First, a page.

It is not rare for an August cold front to drop snow on Colorado’s mountains and the incoming cold front serves as a reminder that Colorado’s weather is more clever than you think.
The cold front that is approaching from the north is a bit stronger of a storm than what is typically expected for this time of the year. That means that the cold that is associated with it is cooler than what normally occurs too. So when you combine moisture with the cooler than normal temperatures expected above 13,000-feet, you get the chance of seeing snow.
Above treeline, (which sits around 11,000 to 12,000-feet) is quite literally a different climate. That’s why no trees survive at that elevation. This is the area where the weather gets so extreme every year. It’s truly a fascinating part of Colorado and it’s no surprise that those dramatic peaks can see snow snowers when Denver has temperatures in the 80s.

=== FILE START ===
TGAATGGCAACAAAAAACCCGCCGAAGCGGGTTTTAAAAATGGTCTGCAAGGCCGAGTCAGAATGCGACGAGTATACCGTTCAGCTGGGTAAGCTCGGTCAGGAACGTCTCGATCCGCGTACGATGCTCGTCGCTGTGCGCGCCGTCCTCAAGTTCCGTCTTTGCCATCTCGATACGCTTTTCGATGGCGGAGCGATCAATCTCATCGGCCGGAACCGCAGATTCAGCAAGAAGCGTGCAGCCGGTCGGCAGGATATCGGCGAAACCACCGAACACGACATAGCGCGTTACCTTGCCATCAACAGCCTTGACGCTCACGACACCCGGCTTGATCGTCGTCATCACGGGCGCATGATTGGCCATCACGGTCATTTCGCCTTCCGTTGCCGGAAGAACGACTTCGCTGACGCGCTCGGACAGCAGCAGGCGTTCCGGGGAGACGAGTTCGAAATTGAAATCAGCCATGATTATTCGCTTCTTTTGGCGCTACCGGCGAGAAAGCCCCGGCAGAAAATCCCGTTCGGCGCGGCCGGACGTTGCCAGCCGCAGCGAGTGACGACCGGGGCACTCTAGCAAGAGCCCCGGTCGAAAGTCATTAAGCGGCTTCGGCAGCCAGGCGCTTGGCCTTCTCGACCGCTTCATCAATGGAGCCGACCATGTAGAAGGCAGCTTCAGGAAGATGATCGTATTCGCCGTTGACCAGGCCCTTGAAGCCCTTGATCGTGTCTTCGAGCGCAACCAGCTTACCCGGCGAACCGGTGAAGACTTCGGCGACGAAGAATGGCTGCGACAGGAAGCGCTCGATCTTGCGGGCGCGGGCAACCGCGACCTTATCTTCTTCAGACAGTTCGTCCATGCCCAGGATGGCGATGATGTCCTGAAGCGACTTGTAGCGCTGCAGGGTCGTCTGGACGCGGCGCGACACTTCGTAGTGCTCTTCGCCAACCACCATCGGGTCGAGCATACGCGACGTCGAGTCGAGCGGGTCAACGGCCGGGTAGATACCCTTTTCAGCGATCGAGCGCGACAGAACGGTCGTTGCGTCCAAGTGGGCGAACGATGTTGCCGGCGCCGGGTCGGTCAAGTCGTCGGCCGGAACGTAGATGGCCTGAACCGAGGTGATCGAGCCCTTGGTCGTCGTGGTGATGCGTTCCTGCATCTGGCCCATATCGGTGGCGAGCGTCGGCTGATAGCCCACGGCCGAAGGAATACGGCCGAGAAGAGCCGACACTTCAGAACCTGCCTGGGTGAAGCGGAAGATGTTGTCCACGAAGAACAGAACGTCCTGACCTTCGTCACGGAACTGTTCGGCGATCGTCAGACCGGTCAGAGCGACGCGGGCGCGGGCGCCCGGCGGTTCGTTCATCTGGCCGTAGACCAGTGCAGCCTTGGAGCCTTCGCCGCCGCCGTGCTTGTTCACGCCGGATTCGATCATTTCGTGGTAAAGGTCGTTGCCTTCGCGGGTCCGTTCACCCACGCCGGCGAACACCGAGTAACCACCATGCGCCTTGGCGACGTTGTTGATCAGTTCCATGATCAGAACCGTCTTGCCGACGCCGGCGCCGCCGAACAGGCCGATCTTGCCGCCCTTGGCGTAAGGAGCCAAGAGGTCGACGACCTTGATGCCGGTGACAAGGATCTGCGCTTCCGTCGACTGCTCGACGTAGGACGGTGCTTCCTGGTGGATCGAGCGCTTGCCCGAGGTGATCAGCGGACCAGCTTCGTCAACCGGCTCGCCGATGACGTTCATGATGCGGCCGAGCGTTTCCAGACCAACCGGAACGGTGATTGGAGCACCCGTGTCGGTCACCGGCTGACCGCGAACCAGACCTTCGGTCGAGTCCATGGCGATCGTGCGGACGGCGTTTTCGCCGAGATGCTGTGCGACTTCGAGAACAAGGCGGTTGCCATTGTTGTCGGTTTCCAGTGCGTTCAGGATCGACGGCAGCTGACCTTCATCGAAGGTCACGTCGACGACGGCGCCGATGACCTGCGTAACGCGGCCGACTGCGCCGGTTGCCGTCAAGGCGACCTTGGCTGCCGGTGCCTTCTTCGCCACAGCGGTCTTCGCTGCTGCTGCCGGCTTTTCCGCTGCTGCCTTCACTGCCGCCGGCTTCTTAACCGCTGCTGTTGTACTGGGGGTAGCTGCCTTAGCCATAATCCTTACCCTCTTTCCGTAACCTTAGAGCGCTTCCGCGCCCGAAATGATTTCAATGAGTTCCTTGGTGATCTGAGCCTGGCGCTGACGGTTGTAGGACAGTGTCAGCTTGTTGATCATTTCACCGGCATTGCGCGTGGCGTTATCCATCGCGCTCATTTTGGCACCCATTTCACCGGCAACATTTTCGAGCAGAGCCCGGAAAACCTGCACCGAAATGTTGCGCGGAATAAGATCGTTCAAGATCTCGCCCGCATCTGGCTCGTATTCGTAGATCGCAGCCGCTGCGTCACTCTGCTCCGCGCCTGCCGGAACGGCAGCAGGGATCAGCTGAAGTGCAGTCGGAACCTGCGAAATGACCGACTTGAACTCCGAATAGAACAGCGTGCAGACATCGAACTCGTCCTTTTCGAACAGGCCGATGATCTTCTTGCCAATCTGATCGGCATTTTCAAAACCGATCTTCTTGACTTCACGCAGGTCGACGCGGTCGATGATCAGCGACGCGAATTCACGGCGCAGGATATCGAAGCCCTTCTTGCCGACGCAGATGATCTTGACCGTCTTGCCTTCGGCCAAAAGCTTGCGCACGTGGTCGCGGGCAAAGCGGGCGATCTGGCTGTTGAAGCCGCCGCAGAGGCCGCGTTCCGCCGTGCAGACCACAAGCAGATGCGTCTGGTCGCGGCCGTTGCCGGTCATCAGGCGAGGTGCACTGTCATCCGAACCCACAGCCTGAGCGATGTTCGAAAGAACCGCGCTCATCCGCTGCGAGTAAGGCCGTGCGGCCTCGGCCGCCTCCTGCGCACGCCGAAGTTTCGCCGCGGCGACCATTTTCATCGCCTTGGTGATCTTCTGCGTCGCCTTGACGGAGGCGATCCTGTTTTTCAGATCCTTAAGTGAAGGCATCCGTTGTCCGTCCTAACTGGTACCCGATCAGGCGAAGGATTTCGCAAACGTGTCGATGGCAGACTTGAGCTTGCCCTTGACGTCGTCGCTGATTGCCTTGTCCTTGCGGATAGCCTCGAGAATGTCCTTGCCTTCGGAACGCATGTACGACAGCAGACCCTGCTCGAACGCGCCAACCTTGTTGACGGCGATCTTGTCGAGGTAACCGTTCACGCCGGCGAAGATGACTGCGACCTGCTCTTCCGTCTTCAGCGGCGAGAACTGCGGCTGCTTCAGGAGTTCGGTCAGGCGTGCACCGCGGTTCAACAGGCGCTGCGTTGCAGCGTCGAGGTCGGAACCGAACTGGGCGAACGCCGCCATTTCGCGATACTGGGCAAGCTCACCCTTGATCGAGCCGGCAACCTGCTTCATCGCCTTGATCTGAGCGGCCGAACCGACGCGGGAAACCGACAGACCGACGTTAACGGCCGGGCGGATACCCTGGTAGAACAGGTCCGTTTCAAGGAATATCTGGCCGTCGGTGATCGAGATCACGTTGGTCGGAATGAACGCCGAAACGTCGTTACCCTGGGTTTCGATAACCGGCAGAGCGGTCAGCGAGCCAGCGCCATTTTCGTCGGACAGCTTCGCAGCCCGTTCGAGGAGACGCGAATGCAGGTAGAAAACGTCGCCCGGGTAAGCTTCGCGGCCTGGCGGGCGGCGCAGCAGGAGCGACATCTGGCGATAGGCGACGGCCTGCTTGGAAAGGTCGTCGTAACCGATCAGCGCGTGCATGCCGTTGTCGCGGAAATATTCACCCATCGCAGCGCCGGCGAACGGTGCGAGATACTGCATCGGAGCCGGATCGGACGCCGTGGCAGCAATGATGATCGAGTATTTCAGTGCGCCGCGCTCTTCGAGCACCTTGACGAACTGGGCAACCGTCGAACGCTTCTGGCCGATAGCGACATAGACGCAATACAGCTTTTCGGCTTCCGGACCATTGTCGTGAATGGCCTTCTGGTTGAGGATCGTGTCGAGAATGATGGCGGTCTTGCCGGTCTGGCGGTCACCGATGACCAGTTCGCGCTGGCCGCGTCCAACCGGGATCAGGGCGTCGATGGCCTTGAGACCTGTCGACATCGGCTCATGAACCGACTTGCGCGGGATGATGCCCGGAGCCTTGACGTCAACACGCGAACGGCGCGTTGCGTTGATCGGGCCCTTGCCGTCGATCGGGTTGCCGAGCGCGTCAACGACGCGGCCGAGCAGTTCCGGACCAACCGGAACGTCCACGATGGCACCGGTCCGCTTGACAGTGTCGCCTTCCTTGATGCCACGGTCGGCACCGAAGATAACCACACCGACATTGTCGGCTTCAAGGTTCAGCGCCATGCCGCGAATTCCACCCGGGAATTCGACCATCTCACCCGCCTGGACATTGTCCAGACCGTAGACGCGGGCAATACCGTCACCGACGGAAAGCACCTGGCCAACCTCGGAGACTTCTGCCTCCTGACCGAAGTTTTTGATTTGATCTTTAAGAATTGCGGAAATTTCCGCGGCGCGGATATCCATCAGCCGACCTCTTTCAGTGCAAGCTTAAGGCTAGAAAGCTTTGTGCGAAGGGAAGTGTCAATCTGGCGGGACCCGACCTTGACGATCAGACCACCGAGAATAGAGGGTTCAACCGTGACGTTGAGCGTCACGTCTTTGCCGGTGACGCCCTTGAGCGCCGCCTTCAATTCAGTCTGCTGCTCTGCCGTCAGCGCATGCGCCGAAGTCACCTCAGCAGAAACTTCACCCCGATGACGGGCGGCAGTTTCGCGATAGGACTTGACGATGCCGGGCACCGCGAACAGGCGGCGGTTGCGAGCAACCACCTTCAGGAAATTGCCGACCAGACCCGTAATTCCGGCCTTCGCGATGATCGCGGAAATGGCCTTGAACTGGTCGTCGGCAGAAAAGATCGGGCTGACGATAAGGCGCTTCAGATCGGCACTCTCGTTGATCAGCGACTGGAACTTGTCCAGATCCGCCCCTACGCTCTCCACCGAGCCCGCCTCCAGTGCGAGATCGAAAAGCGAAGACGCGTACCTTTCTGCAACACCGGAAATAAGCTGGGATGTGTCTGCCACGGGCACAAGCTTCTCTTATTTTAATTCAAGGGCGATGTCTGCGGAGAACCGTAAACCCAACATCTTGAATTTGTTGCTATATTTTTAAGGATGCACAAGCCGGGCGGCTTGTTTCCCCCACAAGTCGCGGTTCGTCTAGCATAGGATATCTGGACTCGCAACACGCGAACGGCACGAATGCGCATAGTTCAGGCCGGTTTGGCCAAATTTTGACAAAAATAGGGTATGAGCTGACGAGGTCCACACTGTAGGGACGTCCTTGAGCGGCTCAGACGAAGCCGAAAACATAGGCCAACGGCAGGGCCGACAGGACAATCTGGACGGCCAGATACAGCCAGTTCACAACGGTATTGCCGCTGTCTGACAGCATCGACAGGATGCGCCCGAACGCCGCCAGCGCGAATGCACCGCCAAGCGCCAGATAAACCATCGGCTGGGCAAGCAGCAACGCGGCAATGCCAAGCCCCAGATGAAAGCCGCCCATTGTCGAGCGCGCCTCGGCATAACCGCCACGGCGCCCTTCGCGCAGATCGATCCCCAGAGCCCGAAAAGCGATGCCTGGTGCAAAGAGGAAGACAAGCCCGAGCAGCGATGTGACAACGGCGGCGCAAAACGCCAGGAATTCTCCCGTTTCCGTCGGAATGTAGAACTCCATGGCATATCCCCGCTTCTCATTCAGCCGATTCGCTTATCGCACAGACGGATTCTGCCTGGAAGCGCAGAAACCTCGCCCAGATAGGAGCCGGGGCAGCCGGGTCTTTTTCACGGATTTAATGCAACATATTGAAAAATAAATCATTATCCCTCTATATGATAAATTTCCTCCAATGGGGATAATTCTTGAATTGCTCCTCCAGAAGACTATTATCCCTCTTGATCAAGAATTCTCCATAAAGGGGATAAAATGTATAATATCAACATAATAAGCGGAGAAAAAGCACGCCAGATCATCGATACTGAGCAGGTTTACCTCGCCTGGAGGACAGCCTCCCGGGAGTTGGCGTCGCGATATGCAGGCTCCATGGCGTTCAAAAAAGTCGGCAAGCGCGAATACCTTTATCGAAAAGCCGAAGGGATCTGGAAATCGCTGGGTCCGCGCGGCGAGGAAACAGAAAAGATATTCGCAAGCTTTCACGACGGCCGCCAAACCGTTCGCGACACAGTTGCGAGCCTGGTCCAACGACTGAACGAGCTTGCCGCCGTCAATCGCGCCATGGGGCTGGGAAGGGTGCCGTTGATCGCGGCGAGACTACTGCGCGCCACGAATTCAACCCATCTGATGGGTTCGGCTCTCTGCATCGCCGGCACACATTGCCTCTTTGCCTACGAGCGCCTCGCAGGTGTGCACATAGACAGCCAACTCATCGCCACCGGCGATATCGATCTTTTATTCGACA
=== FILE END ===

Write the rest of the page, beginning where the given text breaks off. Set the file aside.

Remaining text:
Previewing the upcoming winter, snow fell in Alaska Tuesday morning. While this much snow is not expected on Colorado’s peaks. A few inches may fall on the high peaks of the Uintah mountains in Utah and the Bighorn, Teton and Wind River mountains of Wyoming. Most areas in Colorado should only see a dusting to an inch or two of accumulation if that and this will be confined to areas above 13,000-feet. The Wet Mountains and the southern front Range 14ers will likely miss out on this round of snow.
The snow that could fall will not be of any concern to travelers but any outdoorsy folk that has plans above the treeline between now and Friday should consider the incoming weather.
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